Drug seizures at the B.C. border have plummeted during the COVID-19 pandemic.
According to the most recent data available, provided to the Richmond News by the Canada Border Services Agency (CBSA), drug seizures in June totalled just 140, down 83 per cent from the same month last year.
In June 2019, there were 837 drug seizures by CBSA at the border. April and May 2019 saw 805 and 482 seizures, respectively.
In comparison, this year there were just 104 seizures in April (a decrease of 87 per cent) and 131 in May (down 73 per cent).
However, it’s “too early to identify broad drug market changes” over a relatively short period of time, according to Cpl. Daniel Michaud, spokesperson with the RCMP’s federal serious and organized crime section.
“While we don’t have any statistical data, it would seem reasonable the closure of borders to non-essential travel, and the decline in world trade, has had an impact on the supply chains and drug trafficking patterns and routes,” Michaud told the News.
Once unreported drugs or controlled substances are discovered, the traveller is arrested and the drugs seized, according to a CBSA spokesperson, and referred to either RCMP or local police.
CBSA is in charge of official points of entry at the border, however, RCMP is responsible for the border between those official crossings – and has heightened surveillance at those areas of the border due to the pandemic, said Michaud.
Unless the seizures were of “personal consumption amounts,” the “vast majority” of drugs seized at the border are linked to organized crime, he added.
Canada’s borders are currently closed to non-essential travel due to the pandemic, while the government announced earlier this month that the closure of the Canada-US border has been extended to Sept. 21.
While that likely had an impact on the supply chain – including raising the price of imported drugs – Michaud said that, on the same token, organized crime groups are “resilient and adaptive.”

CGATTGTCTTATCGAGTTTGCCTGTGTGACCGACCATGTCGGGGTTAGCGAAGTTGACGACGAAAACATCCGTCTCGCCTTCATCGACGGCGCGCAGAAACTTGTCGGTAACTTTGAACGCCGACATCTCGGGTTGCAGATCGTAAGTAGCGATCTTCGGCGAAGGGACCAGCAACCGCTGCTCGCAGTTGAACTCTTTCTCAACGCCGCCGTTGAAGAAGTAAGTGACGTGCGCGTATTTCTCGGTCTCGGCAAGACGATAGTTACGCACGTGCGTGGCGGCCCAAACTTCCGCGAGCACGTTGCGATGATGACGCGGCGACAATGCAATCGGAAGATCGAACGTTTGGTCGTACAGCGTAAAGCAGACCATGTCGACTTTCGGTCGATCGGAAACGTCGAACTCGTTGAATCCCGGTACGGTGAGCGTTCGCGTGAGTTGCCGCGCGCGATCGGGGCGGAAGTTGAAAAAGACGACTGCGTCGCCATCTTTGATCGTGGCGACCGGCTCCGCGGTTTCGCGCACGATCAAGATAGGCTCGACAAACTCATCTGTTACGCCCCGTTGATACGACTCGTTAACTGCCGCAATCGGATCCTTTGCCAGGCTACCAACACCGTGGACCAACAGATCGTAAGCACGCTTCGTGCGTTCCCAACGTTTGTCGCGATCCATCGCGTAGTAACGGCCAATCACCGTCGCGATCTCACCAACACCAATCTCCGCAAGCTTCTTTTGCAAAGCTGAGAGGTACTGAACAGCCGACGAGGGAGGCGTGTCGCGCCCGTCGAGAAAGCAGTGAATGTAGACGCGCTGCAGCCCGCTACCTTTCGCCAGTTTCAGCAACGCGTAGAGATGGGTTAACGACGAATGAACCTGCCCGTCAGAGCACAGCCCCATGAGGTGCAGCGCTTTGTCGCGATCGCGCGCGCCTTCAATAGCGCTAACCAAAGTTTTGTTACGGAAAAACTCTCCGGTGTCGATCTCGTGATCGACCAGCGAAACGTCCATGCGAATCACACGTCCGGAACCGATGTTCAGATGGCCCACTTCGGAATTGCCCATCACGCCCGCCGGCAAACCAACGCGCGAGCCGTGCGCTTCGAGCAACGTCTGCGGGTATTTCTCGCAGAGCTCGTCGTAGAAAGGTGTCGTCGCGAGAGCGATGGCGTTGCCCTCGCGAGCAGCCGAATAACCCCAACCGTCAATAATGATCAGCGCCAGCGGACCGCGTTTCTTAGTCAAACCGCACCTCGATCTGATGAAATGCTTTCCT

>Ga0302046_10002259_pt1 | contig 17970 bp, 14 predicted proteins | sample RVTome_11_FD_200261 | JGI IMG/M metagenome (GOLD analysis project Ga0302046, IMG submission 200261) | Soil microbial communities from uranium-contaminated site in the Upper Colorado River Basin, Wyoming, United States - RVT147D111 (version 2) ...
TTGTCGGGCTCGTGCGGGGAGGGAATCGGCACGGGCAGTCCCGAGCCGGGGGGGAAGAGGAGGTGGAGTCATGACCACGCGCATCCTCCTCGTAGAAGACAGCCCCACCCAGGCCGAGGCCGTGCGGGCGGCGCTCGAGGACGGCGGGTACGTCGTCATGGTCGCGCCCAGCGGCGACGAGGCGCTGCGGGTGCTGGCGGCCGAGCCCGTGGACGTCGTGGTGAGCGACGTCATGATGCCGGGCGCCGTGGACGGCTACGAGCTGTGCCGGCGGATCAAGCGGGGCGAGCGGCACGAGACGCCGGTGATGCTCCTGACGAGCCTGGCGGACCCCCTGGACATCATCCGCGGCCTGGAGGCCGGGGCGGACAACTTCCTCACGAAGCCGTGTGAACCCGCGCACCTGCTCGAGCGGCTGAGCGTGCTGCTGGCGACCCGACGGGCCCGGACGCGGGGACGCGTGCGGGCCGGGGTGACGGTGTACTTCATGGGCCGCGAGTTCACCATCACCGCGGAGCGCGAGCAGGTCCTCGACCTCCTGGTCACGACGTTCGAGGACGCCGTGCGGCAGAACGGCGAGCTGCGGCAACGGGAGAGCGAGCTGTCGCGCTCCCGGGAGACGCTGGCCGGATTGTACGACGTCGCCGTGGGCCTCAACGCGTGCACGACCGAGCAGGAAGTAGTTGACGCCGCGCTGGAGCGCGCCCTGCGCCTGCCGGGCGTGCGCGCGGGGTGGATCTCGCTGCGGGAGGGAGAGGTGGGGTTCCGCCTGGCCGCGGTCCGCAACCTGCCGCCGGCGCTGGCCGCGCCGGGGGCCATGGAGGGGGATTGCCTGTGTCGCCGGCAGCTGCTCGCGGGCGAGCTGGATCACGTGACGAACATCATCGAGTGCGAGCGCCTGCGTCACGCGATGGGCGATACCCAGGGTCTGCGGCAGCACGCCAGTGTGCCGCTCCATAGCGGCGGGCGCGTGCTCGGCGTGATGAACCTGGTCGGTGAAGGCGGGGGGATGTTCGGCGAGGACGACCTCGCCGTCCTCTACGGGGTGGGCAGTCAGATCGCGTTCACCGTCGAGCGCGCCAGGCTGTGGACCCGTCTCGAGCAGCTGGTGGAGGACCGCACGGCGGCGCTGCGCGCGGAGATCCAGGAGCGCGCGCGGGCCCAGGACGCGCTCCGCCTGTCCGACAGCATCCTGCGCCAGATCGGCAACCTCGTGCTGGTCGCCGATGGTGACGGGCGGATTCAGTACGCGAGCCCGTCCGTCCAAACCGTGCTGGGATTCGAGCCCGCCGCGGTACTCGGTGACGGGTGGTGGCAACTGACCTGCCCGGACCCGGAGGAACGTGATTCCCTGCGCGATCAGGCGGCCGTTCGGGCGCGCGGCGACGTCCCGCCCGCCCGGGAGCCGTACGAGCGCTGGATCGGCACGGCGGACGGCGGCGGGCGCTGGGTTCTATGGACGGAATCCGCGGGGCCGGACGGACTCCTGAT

“(They) have shown their ability to change their modus operandi to suit changing environments,” he said.
“They may (be) seeking alternative means of transportation, trafficking and concealment to import drugs or to methods of obtaining pre-cursors to produce drugs domestically.”
The majority of drugs seized by CBSA between April and June 2020 were postal seizures, according to the agency’s data.
In June, there were 87 postal seizures, while April and May each had around 70.
Seizures at official air, highway, marine or rail border points all saw a significant drop during the pandemic.
RCMP have also seen evidence to suggest that consumers and sellers of illicit drugs may be switching to online methods of purchasing and delivering – such as through post and parcel service – said Michaud, rather than relying on traditional face-to-face meetings.
“We do have a federal investigative team dealing with darkweb-based illicit contraband,” he said.
The drug supply in B.C. is also “becoming more and more toxic,” Judy Darcy, minister of mental health and addictions, said in a statement earlier this week.
In July, 175 people died from an illicit drug overdose in B.C., the third consecutive month with more than 170 overdose-related deaths.